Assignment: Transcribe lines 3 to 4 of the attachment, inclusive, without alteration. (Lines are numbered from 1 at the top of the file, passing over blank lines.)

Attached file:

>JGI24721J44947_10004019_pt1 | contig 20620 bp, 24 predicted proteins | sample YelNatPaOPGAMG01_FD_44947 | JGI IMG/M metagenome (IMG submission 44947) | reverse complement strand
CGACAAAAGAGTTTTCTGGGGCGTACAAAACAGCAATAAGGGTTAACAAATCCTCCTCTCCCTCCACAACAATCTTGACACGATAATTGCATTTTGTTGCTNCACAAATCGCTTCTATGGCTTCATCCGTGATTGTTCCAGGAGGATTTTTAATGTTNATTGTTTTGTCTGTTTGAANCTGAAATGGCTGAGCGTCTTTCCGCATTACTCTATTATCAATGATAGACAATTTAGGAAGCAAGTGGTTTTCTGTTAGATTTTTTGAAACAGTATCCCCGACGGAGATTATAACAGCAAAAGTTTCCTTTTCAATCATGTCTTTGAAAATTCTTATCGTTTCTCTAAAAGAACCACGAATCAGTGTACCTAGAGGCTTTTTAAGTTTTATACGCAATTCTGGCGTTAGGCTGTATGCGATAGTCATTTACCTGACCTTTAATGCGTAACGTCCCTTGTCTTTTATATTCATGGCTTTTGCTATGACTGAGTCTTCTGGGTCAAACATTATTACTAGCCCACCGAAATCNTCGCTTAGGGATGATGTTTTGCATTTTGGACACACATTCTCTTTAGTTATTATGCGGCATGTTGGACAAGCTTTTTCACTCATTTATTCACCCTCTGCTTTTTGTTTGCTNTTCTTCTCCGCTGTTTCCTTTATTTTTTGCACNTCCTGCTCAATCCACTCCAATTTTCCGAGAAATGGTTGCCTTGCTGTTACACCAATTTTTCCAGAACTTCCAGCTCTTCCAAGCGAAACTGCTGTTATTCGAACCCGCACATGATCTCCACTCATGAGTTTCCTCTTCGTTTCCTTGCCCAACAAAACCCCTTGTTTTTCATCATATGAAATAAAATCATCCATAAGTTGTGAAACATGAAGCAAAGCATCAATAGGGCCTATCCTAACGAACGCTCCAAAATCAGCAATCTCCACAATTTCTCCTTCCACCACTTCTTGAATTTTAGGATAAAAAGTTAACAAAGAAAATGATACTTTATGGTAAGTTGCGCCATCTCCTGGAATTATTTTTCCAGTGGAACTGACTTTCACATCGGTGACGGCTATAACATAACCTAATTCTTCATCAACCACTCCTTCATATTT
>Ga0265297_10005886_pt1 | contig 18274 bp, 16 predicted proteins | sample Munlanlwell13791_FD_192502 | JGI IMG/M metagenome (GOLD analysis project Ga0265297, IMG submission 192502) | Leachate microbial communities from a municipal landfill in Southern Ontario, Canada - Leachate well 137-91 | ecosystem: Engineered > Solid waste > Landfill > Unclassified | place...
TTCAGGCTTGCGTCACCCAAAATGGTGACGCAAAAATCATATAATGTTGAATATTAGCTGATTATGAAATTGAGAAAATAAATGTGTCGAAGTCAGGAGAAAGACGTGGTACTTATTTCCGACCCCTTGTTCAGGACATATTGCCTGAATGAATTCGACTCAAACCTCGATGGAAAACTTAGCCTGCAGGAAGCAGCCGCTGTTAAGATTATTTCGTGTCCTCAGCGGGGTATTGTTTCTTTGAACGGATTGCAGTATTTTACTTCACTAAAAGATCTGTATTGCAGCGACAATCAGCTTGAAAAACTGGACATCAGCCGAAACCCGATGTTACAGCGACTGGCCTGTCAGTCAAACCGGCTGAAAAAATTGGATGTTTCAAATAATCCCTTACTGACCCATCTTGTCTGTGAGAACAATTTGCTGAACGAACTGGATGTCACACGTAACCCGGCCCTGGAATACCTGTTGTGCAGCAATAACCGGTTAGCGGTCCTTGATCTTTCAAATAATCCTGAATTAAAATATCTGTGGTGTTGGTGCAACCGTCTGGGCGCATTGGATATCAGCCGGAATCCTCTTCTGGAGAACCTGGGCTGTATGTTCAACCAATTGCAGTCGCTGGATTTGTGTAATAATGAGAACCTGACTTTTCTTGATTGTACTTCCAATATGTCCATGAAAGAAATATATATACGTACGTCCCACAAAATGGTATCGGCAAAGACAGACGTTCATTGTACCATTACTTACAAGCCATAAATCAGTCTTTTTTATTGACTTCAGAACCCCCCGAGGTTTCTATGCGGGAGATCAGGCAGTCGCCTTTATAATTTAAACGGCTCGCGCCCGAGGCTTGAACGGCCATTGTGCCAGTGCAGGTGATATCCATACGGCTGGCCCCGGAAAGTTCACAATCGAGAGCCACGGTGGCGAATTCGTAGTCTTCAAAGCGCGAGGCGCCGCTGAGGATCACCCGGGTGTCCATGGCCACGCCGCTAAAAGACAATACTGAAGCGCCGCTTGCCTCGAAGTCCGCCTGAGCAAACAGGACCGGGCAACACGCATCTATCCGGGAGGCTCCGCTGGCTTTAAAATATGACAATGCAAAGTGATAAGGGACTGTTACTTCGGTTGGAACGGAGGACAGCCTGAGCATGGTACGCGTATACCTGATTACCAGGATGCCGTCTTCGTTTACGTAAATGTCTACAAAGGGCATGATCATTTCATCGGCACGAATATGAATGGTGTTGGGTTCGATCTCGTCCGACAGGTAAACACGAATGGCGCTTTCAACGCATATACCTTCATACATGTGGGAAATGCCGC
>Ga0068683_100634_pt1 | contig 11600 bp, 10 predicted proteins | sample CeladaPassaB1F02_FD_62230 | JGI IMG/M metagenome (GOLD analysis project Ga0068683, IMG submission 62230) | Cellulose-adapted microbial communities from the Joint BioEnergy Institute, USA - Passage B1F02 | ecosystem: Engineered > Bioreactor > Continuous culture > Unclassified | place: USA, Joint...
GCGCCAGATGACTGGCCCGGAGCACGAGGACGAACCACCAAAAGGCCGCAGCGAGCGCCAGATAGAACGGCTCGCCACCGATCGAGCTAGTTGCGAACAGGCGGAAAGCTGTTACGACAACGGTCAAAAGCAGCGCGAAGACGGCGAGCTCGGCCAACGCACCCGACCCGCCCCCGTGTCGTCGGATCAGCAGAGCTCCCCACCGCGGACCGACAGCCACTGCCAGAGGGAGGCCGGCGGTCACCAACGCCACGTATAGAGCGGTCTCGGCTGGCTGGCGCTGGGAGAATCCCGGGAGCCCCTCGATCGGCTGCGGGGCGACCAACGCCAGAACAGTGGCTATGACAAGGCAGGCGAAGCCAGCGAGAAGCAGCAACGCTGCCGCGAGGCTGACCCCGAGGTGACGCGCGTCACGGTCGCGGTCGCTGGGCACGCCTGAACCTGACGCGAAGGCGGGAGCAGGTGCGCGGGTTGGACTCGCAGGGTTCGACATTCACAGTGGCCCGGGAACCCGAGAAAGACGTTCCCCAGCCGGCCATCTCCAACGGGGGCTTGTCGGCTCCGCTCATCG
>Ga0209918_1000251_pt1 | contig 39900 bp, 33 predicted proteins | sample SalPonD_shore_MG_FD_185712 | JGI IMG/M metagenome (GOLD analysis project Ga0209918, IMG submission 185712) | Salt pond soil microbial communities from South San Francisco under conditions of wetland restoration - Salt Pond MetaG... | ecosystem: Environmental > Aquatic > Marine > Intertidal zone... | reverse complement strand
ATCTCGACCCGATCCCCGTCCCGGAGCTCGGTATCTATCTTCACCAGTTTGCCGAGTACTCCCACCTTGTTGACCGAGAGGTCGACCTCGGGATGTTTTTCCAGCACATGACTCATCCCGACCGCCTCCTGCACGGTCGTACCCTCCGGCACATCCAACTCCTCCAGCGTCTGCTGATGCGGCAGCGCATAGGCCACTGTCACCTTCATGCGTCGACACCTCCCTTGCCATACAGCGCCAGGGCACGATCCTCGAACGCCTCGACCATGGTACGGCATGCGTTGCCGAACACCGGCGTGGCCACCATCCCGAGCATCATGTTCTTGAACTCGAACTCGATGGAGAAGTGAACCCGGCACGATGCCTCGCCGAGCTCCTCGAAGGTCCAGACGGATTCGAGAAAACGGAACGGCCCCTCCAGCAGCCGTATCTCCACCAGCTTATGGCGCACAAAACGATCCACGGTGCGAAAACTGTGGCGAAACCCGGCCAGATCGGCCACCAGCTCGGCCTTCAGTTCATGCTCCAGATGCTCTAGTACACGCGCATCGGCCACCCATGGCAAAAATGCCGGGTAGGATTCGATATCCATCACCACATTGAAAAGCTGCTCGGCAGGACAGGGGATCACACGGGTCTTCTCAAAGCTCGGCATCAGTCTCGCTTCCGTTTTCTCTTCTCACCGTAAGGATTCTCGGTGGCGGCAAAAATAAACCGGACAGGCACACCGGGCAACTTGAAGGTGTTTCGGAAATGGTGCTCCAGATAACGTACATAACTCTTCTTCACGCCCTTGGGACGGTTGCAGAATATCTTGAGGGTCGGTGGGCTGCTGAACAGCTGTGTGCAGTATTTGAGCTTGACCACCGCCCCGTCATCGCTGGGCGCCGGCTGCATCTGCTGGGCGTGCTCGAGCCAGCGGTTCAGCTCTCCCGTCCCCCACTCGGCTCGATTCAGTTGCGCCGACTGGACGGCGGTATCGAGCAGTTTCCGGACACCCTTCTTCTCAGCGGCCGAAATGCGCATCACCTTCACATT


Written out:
>Ga0265297_10005886_pt1 | contig 18274 bp, 16 predicted proteins | sample Munlanlwell13791_FD_192502 | JGI IMG/M metagenome (GOLD analysis project Ga0265297, IMG submission 192502) | Leachate microbial communities from a municipal landfill in Southern Ontario, Canada - Leachate well 137-91 | ecosystem: Engineered > Solid waste > Landfill > Unclassified | place...
TTCAGGCTTGCGTCACCCAAAATGGTGACGCAAAAATCATATAATGTTGAATATTAGCTGATTATGAAATTGAGAAAATAAATGTGTCGAAGTCAGGAGAAAGACGTGGTACTTATTTCCGACCCCTTGTTCAGGACATATTGCCTGAATGAATTCGACTCAAACCTCGATGGAAAACTTAGCCTGCAGGAAGCAGCCGCTGTTAAGATTATTTCGTGTCCTCAGCGGGGTATTGTTTCTTTGAACGGATTGCAGTATTTTACTTCACTAAAAGATCTGTATTGCAGCGACAATCAGCTTGAAAAACTGGACATCAGCCGAAACCCGATGTTACAGCGACTGGCCTGTCAGTCAAACCGGCTGAAAAAATTGGATGTTTCAAATAATCCCTTACTGACCCATCTTGTCTGTGAGAACAATTTGCTGAACGAACTGGATGTCACACGTAACCCGGCCCTGGAATACCTGTTGTGCAGCAATAACCGGTTAGCGGTCCTTGATCTTTCAAATAATCCTGAATTAAAATATCTGTGGTGTTGGTGCAACCGTCTGGGCGCATTGGATATCAGCCGGAATCCTCTTCTGGAGAACCTGGGCTGTATGTTCAACCAATTGCAGTCGCTGGATTTGTGTAATAATGAGAACCTGACTTTTCTTGATTGTACTTCCAATATGTCCATGAAAGAAATATATATACGTACGTCCCACAAAATGGTATCGGCAAAGACAGACGTTCATTGTACCATTACTTACAAGCCATAAATCAGTCTTTTTTATTGACTTCAGAACCCCCCGAGGTTTCTATGCGGGAGATCAGGCAGTCGCCTTTATAATTTAAACGGCTCGCGCCCGAGGCTTGAACGGCCATTGTGCCAGTGCAGGTGATATCCATACGGCTGGCCCCGGAAAGTTCACAATCGAGAGCCACGGTGGCGAATTCGTAGTCTTCAAAGCGCGAGGCGCCGCTGAGGATCACCCGGGTGTCCATGGCCACGCCGCTAAAAGACAATACTGAAGCGCCGCTTGCCTCGAAGTCCGCCTGAGCAAACAGGACCGGGCAACACGCATCTATCCGGGAGGCTCCGCTGGCTTTAAAATATGACAATGCAAAGTGATAAGGGACTGTTACTTCGGTTGGAACGGAGGACAGCCTGAGCATGGTACGCGTATACCTGATTACCAGGATGCCGTCTTCGTTTACGTAAATGTCTACAAAGGGCATGATCATTTCATCGGCACGAATATGAATGGTGTTGGGTTCGATCTCGTCCGACAGGTAAACACGAATGGCGCTTTCAACGCATATACCTTCATACATGTGGGAAATGCCGC